Why was the Chinese State able to promote economic growth during the reform era, yet has been unable to do so over the previous 30 years? In this article, we focus on a specific aspect of the question, which will contribute to the development of a more comprehensive explanation: the specific institutional arrangement that may induce the autocratic government to adopt growth-enhancing policies. We consider a standard political-agency model (Besley, 2006) where the incumbent leader may or may not be congruent, and where, to maintain power, both leader types need the support of the selectorate, an elite group having a say in selecting the leader, as well as associated access to special privileges. Primarily, we find that in autocracies, without electoral discipline to restrain the opportunistic behaviour of a leader, the size of the selectorate should be intermediate; if it is too small, the selectorate is captured by the leader and has no disciplinary role, but if too big, the leader's incentives are diluted. © 2013 The Authors Economics of Transition © 2013 The European Bank for Reconstruction and Development. Published by Blackwell Publishing Ltd.

Gilli, M., Li, Y. (2013). A Model of Chinese Central Government: the Role of Reciprocal Accountability. ECONOMICS OF TRANSITION, 21(3), 451-477 [10.1111/ecot.12021].

A Model of Chinese Central Government: the Role of Reciprocal Accountability

GILLI, MARIO ROBERTO;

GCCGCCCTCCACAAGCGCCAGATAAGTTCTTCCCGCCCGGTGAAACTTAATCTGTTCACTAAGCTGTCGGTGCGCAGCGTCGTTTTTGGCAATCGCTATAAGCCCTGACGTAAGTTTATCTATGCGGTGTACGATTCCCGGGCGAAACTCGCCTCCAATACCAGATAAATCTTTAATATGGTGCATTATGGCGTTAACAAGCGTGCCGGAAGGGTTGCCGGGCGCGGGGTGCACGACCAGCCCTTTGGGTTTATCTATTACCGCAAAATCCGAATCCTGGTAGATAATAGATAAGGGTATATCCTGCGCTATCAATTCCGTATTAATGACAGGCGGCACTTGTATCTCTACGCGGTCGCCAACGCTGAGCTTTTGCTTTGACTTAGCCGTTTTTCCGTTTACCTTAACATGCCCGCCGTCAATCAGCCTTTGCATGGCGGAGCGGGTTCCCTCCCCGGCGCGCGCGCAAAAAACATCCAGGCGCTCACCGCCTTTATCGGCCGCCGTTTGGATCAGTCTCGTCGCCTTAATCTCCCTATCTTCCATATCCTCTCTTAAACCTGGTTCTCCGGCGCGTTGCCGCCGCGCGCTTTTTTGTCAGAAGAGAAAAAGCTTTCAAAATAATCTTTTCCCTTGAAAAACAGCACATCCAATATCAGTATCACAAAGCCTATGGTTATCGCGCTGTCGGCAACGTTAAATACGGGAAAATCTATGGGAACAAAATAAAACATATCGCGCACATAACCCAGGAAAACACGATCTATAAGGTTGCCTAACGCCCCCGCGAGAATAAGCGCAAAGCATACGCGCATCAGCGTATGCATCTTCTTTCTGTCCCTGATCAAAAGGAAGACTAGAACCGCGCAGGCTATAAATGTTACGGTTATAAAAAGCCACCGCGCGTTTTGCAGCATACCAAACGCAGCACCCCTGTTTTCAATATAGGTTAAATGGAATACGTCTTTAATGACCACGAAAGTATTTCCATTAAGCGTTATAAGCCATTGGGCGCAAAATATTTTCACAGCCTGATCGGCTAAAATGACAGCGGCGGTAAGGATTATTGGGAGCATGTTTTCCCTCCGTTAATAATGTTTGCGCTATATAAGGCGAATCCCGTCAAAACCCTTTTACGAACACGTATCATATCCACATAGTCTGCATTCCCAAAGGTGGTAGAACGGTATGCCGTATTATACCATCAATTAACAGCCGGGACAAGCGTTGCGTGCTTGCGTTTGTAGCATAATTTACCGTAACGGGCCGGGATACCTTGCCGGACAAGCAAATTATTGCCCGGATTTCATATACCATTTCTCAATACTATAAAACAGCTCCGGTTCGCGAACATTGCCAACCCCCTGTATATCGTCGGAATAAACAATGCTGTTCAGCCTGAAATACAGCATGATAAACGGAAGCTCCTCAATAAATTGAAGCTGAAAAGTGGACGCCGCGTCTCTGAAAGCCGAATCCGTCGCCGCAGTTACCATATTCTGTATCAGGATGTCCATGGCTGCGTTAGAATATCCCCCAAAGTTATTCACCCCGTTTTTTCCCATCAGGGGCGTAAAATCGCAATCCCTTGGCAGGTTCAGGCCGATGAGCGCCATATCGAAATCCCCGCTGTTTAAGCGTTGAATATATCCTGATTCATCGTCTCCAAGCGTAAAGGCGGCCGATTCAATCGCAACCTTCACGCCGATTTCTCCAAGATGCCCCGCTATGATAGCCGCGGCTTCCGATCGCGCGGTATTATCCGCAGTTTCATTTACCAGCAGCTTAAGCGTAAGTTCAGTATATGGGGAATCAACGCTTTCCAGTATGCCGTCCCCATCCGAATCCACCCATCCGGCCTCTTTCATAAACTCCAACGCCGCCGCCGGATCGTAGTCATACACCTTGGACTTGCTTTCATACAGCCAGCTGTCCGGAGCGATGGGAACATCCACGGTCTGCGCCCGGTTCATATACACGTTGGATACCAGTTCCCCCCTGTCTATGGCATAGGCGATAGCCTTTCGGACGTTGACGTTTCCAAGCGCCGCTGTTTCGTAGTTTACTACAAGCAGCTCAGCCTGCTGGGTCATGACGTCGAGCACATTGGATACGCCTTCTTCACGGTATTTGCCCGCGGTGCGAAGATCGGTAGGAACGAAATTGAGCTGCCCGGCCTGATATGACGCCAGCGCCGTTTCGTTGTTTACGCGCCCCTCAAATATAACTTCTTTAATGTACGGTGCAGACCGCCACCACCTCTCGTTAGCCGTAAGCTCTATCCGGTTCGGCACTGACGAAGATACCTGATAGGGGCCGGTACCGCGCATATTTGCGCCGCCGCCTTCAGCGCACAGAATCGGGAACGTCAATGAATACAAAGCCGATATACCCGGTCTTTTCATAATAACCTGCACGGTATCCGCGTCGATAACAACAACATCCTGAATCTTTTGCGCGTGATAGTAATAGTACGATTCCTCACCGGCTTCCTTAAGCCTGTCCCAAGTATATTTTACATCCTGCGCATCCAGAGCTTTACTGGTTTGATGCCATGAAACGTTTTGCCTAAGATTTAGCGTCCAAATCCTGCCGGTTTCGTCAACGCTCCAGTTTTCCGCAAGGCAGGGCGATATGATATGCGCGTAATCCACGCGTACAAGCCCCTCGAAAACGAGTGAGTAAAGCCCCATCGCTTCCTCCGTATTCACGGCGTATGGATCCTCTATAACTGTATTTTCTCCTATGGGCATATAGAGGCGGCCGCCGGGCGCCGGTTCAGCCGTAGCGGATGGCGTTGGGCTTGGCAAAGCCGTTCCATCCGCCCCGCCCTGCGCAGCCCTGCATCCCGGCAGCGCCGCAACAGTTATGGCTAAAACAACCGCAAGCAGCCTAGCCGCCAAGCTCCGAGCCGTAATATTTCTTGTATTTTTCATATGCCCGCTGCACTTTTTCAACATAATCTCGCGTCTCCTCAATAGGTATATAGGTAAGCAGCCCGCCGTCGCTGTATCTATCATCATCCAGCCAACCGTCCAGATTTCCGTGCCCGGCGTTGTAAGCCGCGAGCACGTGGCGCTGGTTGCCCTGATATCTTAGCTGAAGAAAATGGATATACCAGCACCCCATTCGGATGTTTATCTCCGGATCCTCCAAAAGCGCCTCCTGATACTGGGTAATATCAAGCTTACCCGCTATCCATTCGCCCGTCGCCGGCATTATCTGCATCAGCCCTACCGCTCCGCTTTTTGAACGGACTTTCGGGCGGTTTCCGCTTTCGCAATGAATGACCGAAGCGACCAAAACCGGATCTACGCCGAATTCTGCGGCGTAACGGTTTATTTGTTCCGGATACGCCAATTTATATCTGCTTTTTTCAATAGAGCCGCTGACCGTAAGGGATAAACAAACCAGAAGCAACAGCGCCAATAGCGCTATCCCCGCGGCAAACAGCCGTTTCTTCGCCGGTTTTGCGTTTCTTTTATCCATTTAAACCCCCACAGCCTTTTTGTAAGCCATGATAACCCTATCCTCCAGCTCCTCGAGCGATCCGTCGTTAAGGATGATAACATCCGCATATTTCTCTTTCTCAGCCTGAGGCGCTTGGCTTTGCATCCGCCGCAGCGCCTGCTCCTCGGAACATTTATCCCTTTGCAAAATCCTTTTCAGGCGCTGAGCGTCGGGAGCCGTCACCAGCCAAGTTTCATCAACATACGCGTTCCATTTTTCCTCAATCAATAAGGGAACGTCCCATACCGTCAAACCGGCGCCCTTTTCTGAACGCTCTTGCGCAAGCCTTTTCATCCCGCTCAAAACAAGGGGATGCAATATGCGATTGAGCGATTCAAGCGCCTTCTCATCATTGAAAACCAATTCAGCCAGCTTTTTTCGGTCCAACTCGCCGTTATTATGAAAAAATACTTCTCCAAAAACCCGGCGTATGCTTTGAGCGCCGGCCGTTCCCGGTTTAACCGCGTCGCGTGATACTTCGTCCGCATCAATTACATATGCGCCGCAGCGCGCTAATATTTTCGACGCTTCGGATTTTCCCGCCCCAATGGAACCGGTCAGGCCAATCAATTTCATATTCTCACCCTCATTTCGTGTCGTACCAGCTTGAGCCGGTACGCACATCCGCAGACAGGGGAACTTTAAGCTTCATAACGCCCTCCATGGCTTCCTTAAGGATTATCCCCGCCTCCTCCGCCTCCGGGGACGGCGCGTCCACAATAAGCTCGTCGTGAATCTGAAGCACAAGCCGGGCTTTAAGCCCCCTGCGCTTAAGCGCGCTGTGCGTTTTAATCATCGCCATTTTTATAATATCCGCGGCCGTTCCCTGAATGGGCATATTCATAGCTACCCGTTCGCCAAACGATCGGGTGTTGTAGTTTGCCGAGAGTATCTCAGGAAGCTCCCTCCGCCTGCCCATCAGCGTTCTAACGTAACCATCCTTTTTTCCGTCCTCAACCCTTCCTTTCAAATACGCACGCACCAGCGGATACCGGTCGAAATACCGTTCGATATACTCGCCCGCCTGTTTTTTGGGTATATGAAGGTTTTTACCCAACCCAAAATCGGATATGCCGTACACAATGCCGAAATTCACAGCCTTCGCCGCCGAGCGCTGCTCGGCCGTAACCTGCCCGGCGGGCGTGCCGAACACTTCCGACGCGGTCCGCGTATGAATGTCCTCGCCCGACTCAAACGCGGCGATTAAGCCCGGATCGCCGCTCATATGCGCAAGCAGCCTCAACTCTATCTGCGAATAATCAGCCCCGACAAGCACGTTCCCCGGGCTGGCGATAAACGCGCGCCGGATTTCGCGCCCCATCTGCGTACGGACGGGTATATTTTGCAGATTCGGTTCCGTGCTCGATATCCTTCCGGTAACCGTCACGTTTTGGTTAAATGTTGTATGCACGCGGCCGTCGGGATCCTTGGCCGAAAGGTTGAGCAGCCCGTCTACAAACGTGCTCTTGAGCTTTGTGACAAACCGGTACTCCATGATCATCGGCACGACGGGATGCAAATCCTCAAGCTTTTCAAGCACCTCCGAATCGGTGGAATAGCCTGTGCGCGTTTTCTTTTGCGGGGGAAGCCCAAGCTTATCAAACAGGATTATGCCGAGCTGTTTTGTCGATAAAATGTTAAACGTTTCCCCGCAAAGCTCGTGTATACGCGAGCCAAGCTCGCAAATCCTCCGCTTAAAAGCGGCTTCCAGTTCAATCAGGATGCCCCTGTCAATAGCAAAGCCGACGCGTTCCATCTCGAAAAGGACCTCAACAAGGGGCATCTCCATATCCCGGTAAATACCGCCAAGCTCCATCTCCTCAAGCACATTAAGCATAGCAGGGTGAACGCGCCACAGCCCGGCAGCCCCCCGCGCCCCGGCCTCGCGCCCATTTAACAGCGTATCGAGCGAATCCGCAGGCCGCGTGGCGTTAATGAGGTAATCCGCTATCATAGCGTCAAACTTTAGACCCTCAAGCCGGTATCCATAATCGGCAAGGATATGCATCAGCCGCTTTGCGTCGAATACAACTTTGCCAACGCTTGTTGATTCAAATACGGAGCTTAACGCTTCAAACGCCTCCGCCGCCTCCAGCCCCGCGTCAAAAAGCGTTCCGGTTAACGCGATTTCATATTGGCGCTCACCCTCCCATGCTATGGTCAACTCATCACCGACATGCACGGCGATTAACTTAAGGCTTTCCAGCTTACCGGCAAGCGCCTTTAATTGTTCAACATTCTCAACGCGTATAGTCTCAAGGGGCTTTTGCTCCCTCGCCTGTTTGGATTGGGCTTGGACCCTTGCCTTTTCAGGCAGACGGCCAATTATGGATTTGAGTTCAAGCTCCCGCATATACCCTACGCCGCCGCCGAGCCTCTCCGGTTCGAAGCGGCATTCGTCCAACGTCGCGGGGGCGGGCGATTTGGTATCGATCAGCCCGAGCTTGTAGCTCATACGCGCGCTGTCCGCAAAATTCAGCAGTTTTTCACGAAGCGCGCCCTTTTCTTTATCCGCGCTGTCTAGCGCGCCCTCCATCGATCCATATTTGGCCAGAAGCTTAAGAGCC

2013

Abstract

Why was the Chinese State able to promote economic growth during the reform era, yet has been unable to do so over the previous 30 years? In this article, we focus on a specific aspect of the question, which will contribute to the development of a more comprehensive explanation: the specific institutional arrangement that may induce the autocratic government to adopt growth-enhancing policies. We consider a standard political-agency model (Besley, 2006) where the incumbent leader may or may not be congruent, and where, to maintain power, both leader types need the support of the selectorate, an elite group having a say in selecting the leader, as well as associated access to special privileges. Primarily, we find that in autocracies, without electoral discipline to restrain the opportunistic behaviour of a leader, the size of the selectorate should be intermediate; if it is too small, the selectorate is captured by the leader and has no disciplinary role, but if too big, the leader's incentives are diluted. © 2013 The Authors Economics of Transition © 2013 The European Bank for Reconstruction and Development. Published by Blackwell Publishing Ltd.
Articolo in rivista - Articolo scientifico
Accountability, Autocracy
English
2013
21
3
451
477
none
Gilli, M., Li, Y. (2013). A Model of Chinese Central Government: the Role of Reciprocal Accountability. ECONOMICS OF TRANSITION, 21(3), 451-477 [10.1111/ecot.12021].
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Utilizza questo identificativo per citare o creare un link a questo documento: https://hdl.handle.net/10281/37628
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